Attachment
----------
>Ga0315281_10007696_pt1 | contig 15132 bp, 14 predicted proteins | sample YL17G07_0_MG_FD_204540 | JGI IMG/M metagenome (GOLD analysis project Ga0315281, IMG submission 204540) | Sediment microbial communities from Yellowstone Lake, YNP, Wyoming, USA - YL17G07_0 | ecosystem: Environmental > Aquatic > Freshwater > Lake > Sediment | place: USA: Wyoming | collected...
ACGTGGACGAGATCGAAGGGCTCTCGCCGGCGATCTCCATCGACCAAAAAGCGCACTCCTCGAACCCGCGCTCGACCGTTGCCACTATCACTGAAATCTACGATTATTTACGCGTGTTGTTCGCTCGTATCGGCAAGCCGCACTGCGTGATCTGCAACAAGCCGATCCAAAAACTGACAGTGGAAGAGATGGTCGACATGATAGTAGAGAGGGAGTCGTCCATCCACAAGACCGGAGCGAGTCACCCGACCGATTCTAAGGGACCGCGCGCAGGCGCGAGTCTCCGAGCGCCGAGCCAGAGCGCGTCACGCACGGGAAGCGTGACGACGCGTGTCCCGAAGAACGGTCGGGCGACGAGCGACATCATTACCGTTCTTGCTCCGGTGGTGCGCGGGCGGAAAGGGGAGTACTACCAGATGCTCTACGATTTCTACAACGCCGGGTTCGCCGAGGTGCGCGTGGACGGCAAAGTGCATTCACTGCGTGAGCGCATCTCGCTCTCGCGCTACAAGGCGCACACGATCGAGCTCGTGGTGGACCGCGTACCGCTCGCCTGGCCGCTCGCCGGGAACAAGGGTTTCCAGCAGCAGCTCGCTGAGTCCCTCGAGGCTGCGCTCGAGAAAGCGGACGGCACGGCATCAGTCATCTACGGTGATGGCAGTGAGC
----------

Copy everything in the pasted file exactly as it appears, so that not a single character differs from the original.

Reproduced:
>Ga0315281_10007696_pt1 | contig 15132 bp, 14 predicted proteins | sample YL17G07_0_MG_FD_204540 | JGI IMG/M metagenome (GOLD analysis project Ga0315281, IMG submission 204540) | Sediment microbial communities from Yellowstone Lake, YNP, Wyoming, USA - YL17G07_0 | ecosystem: Environmental > Aquatic > Freshwater > Lake > Sediment | place: USA: Wyoming | collected...
ACGTGGACGAGATCGAAGGGCTCTCGCCGGCGATCTCCATCGACCAAAAAGCGCACTCCTCGAACCCGCGCTCGACCGTTGCCACTATCACTGAAATCTACGATTATTTACGCGTGTTGTTCGCTCGTATCGGCAAGCCGCACTGCGTGATCTGCAACAAGCCGATCCAAAAACTGACAGTGGAAGAGATGGTCGACATGATAGTAGAGAGGGAGTCGTCCATCCACAAGACCGGAGCGAGTCACCCGACCGATTCTAAGGGACCGCGCGCAGGCGCGAGTCTCCGAGCGCCGAGCCAGAGCGCGTCACGCACGGGAAGCGTGACGACGCGTGTCCCGAAGAACGGTCGGGCGACGAGCGACATCATTACCGTTCTTGCTCCGGTGGTGCGCGGGCGGAAAGGGGAGTACTACCAGATGCTCTACGATTTCTACAACGCCGGGTTCGCCGAGGTGCGCGTGGACGGCAAAGTGCATTCACTGCGTGAGCGCATCTCGCTCTCGCGCTACAAGGCGCACACGATCGAGCTCGTGGTGGACCGCGTACCGCTCGCCTGGCCGCTCGCCGGGAACAAGGGTTTCCAGCAGCAGCTCGCTGAGTCCCTCGAGGCTGCGCTCGAGAAAGCGGACGGCACGGCATCAGTCATCTACGGTGATGGCAGTGAGC